Need Bees Removed?
International
Beekeeping Forums
July 30, 2014, 08:36:59 PM *
Welcome, Guest. Please login or register.
Did you miss your activation email?

Login with username, password and session length
News: 24/7 Ventrilo Voice chat -click for instructions and free software here
 
   Home   Help Search Calendar bee removal Login Register Chat(1)  

Pages: 1 2 [3]   Go Down
  Print  
Author Topic: wanting to get started with chickens  (Read 6926 times)
Natalie
Queen Bee
****
Offline Offline

Gender: Female
Posts: 1478

Location: Weymouth, Massachusetts


« Reply #40 on: January 14, 2009, 06:40:08 PM »

I have 18 that at are laying age and I get around 12-16 eggs a day but don't have light.
The other ones who should have gone into lay around now haven't and I am sure that its the light issue.
The thing is, I am just giving away all these eggs right now. I can't start selling them until spring so I guess it doesn't really matter.
I have heard that chickens*(like humans) are born with all the eggs they are capable of laying and if they lay alot they burn out early, kind of like the sex links burning out after 2 years.
So I guess if they are late laying this winter or slow down it will just mean they will lay eggs longer.
I guess thats one way to look at it huh?
Logged
Jerrymac
Galactic Bee
******
Offline Offline

Gender: Male
Posts: 6047


Location: Wolfforth Texas


« Reply #41 on: January 14, 2009, 07:01:41 PM »

Some of the girls hang out (in the light of the door) after dark. Cold windy days they are in before sundown. But I usually can herd them in pretty easily. One got shut out one night and greeted me in the morning.


There was this other one got killed. Not sure if she got shut out or if it happened during the day.
Logged

rainbow sunflower  Light travels faster than sound. This is why some people appear bright until you hear them speak.   rainbow sunflower

 Jerry

My pictures.Type in password;  youview
     http://photobucket.com/albums/v225/Jerry-mac/
Natalie
Queen Bee
****
Offline Offline

Gender: Female
Posts: 1478

Location: Weymouth, Massachusetts


« Reply #42 on: January 14, 2009, 07:12:27 PM »

That happened to me once as well, a I can't remember if it was my husband or my son that locked up the coop for the night, but they missed her. She was shut out all night and she was sleeping next to the coop in the morning.
The only reason I know it wasn't me is because I do a head (or tail count depending on which way they are facing me from the roost) when I lock up and they won't do that. They get confused when the hens start moving around and they think they all start to look the same.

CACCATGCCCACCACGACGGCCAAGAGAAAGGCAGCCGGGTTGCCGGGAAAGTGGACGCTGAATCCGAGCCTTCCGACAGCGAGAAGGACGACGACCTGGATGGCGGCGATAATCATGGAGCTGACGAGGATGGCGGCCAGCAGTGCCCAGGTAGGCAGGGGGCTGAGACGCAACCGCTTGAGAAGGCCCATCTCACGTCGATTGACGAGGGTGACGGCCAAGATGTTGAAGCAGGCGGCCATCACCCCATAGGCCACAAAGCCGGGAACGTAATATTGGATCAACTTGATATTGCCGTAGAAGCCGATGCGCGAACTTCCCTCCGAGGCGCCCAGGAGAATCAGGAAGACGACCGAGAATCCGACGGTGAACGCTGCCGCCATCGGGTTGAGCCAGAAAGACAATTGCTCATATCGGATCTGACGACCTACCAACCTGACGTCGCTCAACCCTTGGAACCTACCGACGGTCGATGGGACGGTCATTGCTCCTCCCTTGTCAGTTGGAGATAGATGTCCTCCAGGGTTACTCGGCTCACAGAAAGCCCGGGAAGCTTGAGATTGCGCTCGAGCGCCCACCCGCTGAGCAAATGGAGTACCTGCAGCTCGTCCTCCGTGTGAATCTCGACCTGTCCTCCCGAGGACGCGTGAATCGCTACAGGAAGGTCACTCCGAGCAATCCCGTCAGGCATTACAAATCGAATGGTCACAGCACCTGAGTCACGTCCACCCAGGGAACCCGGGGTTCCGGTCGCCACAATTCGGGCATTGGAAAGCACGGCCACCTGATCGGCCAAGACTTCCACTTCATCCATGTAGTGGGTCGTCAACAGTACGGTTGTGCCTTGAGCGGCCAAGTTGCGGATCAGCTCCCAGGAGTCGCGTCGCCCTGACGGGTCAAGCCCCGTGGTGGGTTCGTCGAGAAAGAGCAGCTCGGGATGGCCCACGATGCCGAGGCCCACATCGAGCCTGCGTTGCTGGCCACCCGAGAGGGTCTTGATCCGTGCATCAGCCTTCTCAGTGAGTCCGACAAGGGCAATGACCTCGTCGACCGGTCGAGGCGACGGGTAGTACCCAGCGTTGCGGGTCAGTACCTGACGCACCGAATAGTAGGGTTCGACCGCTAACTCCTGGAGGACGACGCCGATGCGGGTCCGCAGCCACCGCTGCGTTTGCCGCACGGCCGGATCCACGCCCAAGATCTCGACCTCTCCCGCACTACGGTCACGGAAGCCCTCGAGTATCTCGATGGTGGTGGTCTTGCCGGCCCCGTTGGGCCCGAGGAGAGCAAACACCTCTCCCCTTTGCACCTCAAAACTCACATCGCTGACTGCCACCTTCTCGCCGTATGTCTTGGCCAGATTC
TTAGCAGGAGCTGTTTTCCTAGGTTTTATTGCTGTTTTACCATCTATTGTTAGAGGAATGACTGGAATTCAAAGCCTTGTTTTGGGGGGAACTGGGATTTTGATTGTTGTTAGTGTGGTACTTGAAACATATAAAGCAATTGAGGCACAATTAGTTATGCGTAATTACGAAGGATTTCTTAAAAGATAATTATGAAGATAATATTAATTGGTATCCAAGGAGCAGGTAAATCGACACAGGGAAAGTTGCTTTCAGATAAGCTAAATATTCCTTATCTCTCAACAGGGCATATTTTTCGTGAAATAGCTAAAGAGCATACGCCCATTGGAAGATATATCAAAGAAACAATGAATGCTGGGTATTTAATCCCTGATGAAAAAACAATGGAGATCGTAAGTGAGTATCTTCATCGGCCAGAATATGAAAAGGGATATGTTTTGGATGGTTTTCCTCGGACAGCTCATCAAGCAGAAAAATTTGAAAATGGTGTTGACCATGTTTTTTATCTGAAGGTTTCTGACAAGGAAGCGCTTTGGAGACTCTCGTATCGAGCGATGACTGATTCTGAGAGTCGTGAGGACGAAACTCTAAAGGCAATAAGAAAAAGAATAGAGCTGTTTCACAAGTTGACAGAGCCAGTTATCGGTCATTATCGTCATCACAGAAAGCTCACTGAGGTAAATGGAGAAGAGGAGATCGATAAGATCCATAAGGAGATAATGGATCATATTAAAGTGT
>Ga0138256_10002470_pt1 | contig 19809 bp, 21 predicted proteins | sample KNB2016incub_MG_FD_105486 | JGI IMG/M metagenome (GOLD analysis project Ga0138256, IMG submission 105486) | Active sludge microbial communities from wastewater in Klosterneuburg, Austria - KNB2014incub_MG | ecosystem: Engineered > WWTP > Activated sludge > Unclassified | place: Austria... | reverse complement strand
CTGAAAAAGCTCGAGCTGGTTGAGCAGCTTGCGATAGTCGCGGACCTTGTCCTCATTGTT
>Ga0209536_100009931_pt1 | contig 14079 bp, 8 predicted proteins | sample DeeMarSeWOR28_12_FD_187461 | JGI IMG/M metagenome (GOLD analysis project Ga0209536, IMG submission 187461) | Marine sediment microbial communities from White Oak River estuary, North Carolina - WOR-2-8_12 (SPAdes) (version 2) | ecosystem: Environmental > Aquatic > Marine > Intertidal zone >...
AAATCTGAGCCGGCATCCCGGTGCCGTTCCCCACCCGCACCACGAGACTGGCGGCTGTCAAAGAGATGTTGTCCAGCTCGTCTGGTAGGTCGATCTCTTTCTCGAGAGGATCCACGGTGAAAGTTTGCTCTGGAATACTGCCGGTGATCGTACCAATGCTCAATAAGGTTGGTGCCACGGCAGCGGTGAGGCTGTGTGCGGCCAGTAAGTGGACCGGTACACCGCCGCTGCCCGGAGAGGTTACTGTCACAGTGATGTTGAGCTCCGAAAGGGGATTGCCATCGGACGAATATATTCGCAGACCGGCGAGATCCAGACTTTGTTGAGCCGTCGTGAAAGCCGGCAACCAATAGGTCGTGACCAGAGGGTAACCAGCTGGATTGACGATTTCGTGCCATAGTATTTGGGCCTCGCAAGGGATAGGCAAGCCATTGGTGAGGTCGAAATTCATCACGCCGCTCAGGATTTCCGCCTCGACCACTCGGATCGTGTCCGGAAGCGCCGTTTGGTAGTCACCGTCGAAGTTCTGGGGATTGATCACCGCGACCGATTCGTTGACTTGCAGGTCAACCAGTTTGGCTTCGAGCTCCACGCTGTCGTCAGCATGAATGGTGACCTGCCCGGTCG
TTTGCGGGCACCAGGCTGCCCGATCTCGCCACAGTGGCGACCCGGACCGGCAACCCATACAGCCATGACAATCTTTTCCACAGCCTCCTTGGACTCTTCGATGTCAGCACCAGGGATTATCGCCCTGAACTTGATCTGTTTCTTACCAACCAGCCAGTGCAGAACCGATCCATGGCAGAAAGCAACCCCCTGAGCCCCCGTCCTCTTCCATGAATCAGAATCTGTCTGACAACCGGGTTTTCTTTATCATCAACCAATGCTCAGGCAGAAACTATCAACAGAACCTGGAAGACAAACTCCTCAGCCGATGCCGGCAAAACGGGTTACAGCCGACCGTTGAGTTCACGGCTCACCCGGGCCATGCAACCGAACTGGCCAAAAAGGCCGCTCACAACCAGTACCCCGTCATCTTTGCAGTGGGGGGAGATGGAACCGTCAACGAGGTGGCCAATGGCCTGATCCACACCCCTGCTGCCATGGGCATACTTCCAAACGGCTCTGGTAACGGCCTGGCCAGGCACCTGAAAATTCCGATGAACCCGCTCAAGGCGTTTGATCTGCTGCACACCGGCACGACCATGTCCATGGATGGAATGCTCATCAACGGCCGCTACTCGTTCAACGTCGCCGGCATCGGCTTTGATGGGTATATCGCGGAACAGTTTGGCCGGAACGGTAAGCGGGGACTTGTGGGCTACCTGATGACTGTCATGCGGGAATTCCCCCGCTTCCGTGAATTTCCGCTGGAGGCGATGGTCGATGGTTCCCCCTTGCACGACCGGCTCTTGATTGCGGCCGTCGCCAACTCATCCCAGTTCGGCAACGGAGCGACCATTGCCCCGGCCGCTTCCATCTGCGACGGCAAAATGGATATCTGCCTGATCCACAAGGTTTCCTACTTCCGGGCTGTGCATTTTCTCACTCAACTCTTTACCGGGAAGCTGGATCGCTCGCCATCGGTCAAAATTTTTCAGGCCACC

For some reason my black copper maran cockerals use to try to hide around the corner from the coop and not go in at night when I wanted to lock up. They were very tough to catch too. Its the first time I ever had roosters do that. The roos are usually the ones that keep circling and nudging the girls to lead them into the coops at night. That is the one thing I like about roos, the nice ones anyway, they know how to treat their ladies and really watch out for them.
Except for this one lout I had, if a hawk started circling he would be the first one cowering in the hen house while they other rooster would be rounding up the girls and protecting them.
Anyway, this had been going on for months until about 2 or 3 weeks ago and now they finally go in.
Its weird because I have never had issues with any of them going in at night until I started using the floodlights.
They all seem past it now though so I just have to go out and lock the doors again.
Logged
Jerrymac
Galactic Bee
******
Offline Offline

Gender: Male
Posts: 6047


Location: Wolfforth Texas


« Reply #43 on: January 14, 2009, 07:19:45 PM »

These aren't flood lights. Just a couple of those curly energy efficient lights inside the coop. I don't know the names of all the different breeds. I have a couple that have a copper colored head and a darker body. Really short comb and puffy looking cheeks. The odd thing is they are the only two that roost on the wires for the lights. None of the others do it.
Logged

rainbow sunflower  Light travels faster than sound. This is why some people appear bright until you hear them speak.   rainbow sunflower

 Jerry

My pictures.Type in password;  youview
     http://photobucket.com/albums/v225/Jerry-mac/
Natalie
Queen Bee
****
Offline Offline

Gender: Female
Posts: 1478

Location: Weymouth, Massachusetts


« Reply #44 on: January 14, 2009, 07:40:22 PM »

Yup, I know the lights you are talking about. I bet it doesn't add much to your electric bill either. It doesn't seem like it would make much of a difference there.
I have two coops right now and I want to build one large one this spring and I would love to have electricity run out there.
Its just a convenience to not have to go out with a flashlight at night to refill the waters and lock up and all that.
I could run a hanging light to the house with an extension cord in a pinch though. I did that once when we were building new nestboxes and some other stuff in the coop one night.